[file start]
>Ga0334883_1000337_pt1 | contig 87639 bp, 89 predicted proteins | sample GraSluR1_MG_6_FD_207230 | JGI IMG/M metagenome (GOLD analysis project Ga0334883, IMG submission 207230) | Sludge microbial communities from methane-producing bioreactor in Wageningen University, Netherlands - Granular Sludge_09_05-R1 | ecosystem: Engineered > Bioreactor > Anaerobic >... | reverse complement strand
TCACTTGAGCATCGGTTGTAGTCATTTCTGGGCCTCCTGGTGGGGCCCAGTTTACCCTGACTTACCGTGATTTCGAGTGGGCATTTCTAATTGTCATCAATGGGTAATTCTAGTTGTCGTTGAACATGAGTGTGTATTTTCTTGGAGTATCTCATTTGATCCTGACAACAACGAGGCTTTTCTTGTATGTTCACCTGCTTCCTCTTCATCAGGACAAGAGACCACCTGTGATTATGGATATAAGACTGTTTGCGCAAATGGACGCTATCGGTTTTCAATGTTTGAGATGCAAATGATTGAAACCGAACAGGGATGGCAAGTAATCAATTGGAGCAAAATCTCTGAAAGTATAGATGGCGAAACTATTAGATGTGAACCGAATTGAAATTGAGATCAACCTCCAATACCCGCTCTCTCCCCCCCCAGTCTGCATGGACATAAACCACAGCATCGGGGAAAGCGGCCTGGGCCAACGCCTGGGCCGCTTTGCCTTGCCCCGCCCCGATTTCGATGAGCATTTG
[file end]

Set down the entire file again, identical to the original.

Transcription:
>Ga0334883_1000337_pt1 | contig 87639 bp, 89 predicted proteins | sample GraSluR1_MG_6_FD_207230 | JGI IMG/M metagenome (GOLD analysis project Ga0334883, IMG submission 207230) | Sludge microbial communities from methane-producing bioreactor in Wageningen University, Netherlands - Granular Sludge_09_05-R1 | ecosystem: Engineered > Bioreactor > Anaerobic >... | reverse complement strand
TCACTTGAGCATCGGTTGTAGTCATTTCTGGGCCTCCTGGTGGGGCCCAGTTTACCCTGACTTACCGTGATTTCGAGTGGGCATTTCTAATTGTCATCAATGGGTAATTCTAGTTGTCGTTGAACATGAGTGTGTATTTTCTTGGAGTATCTCATTTGATCCTGACAACAACGAGGCTTTTCTTGTATGTTCACCTGCTTCCTCTTCATCAGGACAAGAGACCACCTGTGATTATGGATATAAGACTGTTTGCGCAAATGGACGCTATCGGTTTTCAATGTTTGAGATGCAAATGATTGAAACCGAACAGGGATGGCAAGTAATCAATTGGAGCAAAATCTCTGAAAGTATAGATGGCGAAACTATTAGATGTGAACCGAATTGAAATTGAGATCAACCTCCAATACCCGCTCTCTCCCCCCCCAGTCTGCATGGACATAAACCACAGCATCGGGGAAAGCGGCCTGGGCCAACGCCTGGGCCGCTTTGCCTTGCCCCGCCCCGATTTCGATGAGCATTTG